This isn't exactly new territory for Elliot, whose films could be considered the antidote to 98 percent of Hollywood movies and television programs, with their smiling, airbrushed characters who rarely encounter a problem that can't be resolved by the end of act three, and who seem far more plasticine than Elliot's clay avatars. The title character of Harvie Krumpet was a Touette's-afflicted Polish refugee who gets struck by lightning, loses a testicle and eventually succumbs to the ravages of Alzheimer's and suicidal depression. Likewise, Mary and Max spirals towards suicide (and electroshock therapy), occasionally permitting a ray of hope to shine down on the characters, only to just as soon dash it with storm clouds. When the post-graduate Mary authors a book-length study of Asperger's, a humiliated Max shows his appreciation by ripping the "M" key from his typewriter and dropping it in the mail. And when Mary finds what she thinks is love in the form of a handsome classmate, he turns out to have his own very special, very male pen-pal -- with benefits.
The depressive air weighs heavy, but never quite overwhelms the film, thanks to Elliot's unfailing ability to find moments of levity amidst the pervasive despair. In spite of everything I've said thus far, Mary and Max is a very funny movie that manages to laugh at its eccentric characters without mocking them, reducing them to grotesques, or suggesting that they should strive to "overcome" their "handicaps." In Elliot's view, to paraphrase the Firesign Theatre, we're all manic depressives on this bus, and how much you enjoy the film may well depend on whether you share in that opinion or simply can't understand why these miserable people don't quit their whining and get with the program.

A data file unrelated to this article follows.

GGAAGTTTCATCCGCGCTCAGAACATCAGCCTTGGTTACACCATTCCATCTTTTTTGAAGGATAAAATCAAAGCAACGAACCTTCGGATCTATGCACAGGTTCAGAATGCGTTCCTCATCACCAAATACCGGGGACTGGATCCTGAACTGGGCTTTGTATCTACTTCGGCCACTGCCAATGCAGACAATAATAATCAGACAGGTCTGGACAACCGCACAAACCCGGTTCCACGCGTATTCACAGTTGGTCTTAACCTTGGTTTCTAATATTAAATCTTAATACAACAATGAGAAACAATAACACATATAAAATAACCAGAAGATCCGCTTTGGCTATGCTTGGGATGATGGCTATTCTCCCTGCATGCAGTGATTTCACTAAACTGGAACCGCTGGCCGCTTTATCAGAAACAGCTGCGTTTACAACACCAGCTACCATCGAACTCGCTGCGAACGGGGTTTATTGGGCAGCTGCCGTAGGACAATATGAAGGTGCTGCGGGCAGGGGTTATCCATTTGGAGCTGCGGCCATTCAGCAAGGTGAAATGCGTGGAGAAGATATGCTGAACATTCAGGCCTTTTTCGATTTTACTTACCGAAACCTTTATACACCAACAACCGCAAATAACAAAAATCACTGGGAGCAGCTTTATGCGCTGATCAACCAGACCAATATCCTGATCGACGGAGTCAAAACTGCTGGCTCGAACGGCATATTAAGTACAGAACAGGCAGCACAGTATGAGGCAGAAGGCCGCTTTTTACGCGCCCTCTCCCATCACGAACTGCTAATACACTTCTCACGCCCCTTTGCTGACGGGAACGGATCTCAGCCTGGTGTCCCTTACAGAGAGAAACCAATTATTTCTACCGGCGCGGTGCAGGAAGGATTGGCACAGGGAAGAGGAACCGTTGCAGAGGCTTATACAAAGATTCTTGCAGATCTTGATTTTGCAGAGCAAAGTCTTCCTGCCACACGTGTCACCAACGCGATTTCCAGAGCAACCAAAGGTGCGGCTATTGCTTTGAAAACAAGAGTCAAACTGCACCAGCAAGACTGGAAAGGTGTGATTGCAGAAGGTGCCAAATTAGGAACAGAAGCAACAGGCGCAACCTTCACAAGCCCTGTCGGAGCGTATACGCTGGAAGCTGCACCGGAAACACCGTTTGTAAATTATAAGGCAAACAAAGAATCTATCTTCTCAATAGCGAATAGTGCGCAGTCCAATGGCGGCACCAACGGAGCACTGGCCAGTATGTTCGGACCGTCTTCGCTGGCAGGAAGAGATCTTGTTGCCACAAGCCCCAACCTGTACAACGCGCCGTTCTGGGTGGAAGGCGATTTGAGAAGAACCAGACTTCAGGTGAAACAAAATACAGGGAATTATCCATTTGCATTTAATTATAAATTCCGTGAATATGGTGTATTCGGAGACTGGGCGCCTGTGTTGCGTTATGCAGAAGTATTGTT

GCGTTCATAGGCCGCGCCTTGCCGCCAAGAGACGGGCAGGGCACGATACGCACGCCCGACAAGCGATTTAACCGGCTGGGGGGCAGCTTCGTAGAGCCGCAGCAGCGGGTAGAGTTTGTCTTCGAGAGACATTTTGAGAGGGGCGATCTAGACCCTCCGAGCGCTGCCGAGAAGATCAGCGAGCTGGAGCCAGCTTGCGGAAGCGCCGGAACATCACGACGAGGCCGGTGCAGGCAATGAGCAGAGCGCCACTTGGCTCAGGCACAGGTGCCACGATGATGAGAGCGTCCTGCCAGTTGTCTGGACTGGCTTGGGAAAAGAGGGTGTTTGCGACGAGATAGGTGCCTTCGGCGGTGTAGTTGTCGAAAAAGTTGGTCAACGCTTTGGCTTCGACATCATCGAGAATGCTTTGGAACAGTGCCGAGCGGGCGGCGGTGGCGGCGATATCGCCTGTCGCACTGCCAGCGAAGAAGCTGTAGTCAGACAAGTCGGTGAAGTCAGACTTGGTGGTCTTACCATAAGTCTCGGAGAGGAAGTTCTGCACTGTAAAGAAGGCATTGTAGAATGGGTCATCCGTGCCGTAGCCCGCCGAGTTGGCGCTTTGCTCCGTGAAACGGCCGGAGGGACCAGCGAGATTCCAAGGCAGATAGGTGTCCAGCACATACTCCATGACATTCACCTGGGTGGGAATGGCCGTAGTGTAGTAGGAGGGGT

When I left the opening-night screening of Mary and Max, I wasn't entirely sure if Elliot had pulled the thing off, and even 36 hours later, I think the movie errs in the way of many a debut feature made by directors accustomed to working in the short form. That is, it runs out of ideas before it runs out of running time. At 60 minutes, the movie might have been great. At 90, it remains a strikingly original, uncompromising piece of work. Visually, it is a marvel of tinsel-and string, hand-crafted design, from the pale, pear-shaped characters to its vision of New York City as a chiaroscuro urban jungle in which the only flashes of color are those that arrive in the post from Down Under. Then there is Hoffman's splendid performance, which demands an even more dramatic vocal disappearing act than Truman Capote's adenoidal whine. Max's voice -- a raspy, Yiddish-inflected huff -- is so difficult to imagine issuing forth from Hoffman that if you didn't know it was him you, well, wouldn't know it was him. And what greater compliment can one pay a character actor than that?
In the eight years that I've been covering Sundance, this is one of the only times the opening night film has been less than a calamitous failure, and maybe the only time it has been a movie of serious ambition, worth talking, thinking and arguing about afterward. "This can be a very inspiring time for artists," Robert Redford opined on the stage of the Eccles Theatre just prior to the Mary and Max screening, trying to put some kind of optimistic spin on the current hard times. That's the sort of programmatic spiel (like last year's dubious festival mantra, "Focus On Film") that usually makes hardened Sundance vets roll their eyes. But after seeing Mary and Max, I can't help thinking that Redford might be on to something.